Portugal | Freedom House

Freedom in the World

Portugal

Portugal

Freedom in the World 2002

2002 Scores

Status

Free

Freedom Rating
(1 = best, 7 = worst)

1.0

Civil Liberties
(1 = best, 7 = worst)

1

Political Rights
(1 = best, 7 = worst)

1
Overview: 


Prime Minister Antonio Guterres resigned at the end of 2001 after his ruling Socialist Party suffered significant losses in municipal elections. An economic slowdown also reduced popular support of Guterres. The death of 70 people in a bridge collapse revealed serious shortcoming in Portugal's public works system, further imperiling Gueterres's political legitimacy. While Portugal prepared to adopt the Euro as its new currency, economic forecasts show Portugal lagging far behind European Union (EU) averages.

Formerly a great maritime and colonial empire, Portugal ended its monarchy in a bloodless revolution in 1910. The republic, plagued by chronic instability and violence, ended in a military revolt in 1926. A fascist dictatorship under Antonio Salazar lasted from 1932 to 1968. In 1968, the dying Salazar was replaced by his lieutenant, Marcello Caetano. During what is now termed the "Marcello spring," repression and censorship were relaxed somewhat and a liberal wing developed inside the one-party national assembly. In 1974, Caetano was overthrown in a bloodless coup by the Armed Forces Movement, which opposed the ongoing colonial wars in Mozambique and Angola. A transition to democracy then began with the election of a constitutional assembly that adopted a democratic constitution in 1976. The constitution was revised in 1982 to bring the military under civilian control, curb the president's powers, and abolish an unelected "Revolutionary Council." In 1989, a second revision of the constitution provided for further privatization of nationalized industries and state-owned media.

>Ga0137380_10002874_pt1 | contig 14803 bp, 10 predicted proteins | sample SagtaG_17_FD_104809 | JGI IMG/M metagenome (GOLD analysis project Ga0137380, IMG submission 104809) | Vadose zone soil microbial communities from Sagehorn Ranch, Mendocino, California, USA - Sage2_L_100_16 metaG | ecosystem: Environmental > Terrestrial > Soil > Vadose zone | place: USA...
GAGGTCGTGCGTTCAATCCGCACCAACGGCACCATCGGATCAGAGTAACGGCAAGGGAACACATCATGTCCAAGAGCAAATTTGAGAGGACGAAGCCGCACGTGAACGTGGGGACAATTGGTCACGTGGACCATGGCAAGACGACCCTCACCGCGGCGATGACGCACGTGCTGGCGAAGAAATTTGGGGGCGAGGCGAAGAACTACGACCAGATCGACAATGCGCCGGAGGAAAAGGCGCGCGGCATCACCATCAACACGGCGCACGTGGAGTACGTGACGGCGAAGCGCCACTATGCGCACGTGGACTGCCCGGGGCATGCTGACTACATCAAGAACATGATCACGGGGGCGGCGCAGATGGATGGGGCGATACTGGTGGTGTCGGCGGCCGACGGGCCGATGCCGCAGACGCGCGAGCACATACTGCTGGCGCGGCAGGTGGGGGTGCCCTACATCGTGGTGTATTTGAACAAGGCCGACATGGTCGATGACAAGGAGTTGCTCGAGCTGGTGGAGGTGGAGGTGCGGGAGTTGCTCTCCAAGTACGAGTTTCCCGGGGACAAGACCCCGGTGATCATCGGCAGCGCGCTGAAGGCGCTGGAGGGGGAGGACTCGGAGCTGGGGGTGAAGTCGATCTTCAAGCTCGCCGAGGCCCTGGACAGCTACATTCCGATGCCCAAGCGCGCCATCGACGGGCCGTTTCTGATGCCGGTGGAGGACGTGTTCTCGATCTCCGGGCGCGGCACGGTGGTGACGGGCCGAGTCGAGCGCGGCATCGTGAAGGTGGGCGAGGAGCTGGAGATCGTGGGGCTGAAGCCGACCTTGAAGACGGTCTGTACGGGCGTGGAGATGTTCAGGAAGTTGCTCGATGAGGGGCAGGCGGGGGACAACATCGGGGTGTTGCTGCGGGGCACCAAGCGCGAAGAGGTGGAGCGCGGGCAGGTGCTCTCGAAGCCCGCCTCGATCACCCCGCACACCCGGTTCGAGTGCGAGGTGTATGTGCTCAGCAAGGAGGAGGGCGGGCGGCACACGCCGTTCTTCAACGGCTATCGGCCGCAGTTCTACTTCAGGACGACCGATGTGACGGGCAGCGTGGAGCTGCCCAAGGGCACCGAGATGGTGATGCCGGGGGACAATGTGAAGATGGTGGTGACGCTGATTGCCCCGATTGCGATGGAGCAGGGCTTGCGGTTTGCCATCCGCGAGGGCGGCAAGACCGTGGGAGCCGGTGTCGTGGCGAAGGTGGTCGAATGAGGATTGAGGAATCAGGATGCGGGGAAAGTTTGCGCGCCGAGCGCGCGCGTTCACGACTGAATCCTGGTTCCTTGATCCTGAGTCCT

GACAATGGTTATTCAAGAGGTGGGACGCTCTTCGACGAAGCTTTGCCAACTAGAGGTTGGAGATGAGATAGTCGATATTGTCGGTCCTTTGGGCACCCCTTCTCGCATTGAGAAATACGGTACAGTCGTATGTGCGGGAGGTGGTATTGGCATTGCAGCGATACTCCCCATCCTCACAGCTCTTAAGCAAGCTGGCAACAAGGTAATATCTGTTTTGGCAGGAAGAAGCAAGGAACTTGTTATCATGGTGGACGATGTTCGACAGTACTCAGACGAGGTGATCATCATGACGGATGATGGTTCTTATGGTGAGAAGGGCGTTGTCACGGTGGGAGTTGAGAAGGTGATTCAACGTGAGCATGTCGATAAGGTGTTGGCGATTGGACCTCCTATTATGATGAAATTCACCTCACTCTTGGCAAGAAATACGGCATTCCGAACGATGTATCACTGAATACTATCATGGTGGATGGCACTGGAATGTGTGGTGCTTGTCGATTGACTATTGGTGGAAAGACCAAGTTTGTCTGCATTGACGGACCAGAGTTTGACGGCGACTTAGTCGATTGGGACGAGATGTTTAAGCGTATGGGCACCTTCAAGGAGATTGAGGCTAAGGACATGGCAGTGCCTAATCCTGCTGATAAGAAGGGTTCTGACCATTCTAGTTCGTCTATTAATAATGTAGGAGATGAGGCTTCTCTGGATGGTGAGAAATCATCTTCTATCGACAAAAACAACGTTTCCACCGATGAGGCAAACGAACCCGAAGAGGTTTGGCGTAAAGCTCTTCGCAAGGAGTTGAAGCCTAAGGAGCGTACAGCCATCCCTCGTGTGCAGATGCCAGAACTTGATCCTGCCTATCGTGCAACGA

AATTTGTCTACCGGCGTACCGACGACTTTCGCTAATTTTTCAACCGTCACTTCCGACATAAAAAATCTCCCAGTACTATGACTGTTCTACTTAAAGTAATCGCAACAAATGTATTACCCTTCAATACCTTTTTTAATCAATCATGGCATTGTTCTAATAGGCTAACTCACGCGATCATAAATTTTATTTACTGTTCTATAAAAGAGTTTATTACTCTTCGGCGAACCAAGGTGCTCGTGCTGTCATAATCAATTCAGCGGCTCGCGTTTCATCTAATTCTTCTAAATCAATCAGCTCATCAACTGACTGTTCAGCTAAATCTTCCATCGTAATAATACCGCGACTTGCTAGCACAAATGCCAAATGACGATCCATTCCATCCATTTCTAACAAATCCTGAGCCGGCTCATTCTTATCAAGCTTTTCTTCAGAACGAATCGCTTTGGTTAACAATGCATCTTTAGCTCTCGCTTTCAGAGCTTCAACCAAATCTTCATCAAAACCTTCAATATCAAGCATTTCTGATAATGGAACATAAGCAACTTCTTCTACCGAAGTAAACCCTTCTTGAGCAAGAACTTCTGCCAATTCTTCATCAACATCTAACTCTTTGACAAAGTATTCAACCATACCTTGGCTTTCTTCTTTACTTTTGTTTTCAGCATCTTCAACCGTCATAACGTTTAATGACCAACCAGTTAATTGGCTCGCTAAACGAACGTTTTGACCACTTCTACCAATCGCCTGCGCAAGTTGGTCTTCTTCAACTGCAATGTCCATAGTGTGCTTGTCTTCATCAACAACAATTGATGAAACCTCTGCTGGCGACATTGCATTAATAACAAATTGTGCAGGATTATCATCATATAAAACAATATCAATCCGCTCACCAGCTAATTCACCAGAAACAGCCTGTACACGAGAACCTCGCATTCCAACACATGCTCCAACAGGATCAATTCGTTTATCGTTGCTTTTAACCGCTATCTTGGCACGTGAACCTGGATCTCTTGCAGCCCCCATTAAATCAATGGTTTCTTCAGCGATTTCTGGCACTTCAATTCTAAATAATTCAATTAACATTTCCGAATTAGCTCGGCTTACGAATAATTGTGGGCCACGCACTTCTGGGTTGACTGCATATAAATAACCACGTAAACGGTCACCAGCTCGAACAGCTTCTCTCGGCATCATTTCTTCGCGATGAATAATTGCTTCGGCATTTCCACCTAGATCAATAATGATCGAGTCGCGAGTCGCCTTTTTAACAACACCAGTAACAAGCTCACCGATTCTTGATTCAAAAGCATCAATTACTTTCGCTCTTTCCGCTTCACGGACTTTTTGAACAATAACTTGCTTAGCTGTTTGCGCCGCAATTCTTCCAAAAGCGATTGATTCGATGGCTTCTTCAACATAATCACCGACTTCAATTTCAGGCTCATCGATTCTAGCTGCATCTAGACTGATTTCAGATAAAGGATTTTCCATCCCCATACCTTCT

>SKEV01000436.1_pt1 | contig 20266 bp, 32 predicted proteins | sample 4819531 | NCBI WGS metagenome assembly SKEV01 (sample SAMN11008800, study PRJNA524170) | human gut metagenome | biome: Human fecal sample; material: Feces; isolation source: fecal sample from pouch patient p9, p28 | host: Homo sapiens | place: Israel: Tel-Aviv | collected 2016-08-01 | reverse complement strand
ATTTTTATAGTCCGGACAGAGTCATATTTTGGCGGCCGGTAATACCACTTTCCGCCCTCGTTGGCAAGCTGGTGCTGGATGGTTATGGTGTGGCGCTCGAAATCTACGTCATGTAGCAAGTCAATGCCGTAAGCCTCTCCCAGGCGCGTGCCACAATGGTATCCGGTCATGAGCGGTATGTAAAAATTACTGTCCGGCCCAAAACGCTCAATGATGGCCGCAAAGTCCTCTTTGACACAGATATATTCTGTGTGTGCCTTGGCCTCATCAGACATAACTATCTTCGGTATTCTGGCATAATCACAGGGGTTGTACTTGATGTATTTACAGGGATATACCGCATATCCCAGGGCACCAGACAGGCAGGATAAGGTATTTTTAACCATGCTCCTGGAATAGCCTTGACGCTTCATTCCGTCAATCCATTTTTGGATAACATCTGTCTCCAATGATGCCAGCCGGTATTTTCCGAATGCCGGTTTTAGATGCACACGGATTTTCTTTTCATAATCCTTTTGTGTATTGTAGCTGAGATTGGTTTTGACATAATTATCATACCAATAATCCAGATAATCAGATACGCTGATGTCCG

The election of the Socialist Party's Jorge Sampaio as president in 1996 marked the end of a conservative era in which Portugal benefited economically, but failed to satisfy its voters' eagerness for social change. While both President Sampaio and Prime Minister Guterres have vowed to continue economic reforms, issues such as education, health, housing, and the environment have assumed greater importance in the minds of constituents. In January 2001 President Sampaio was reelected to a second fiveyear term.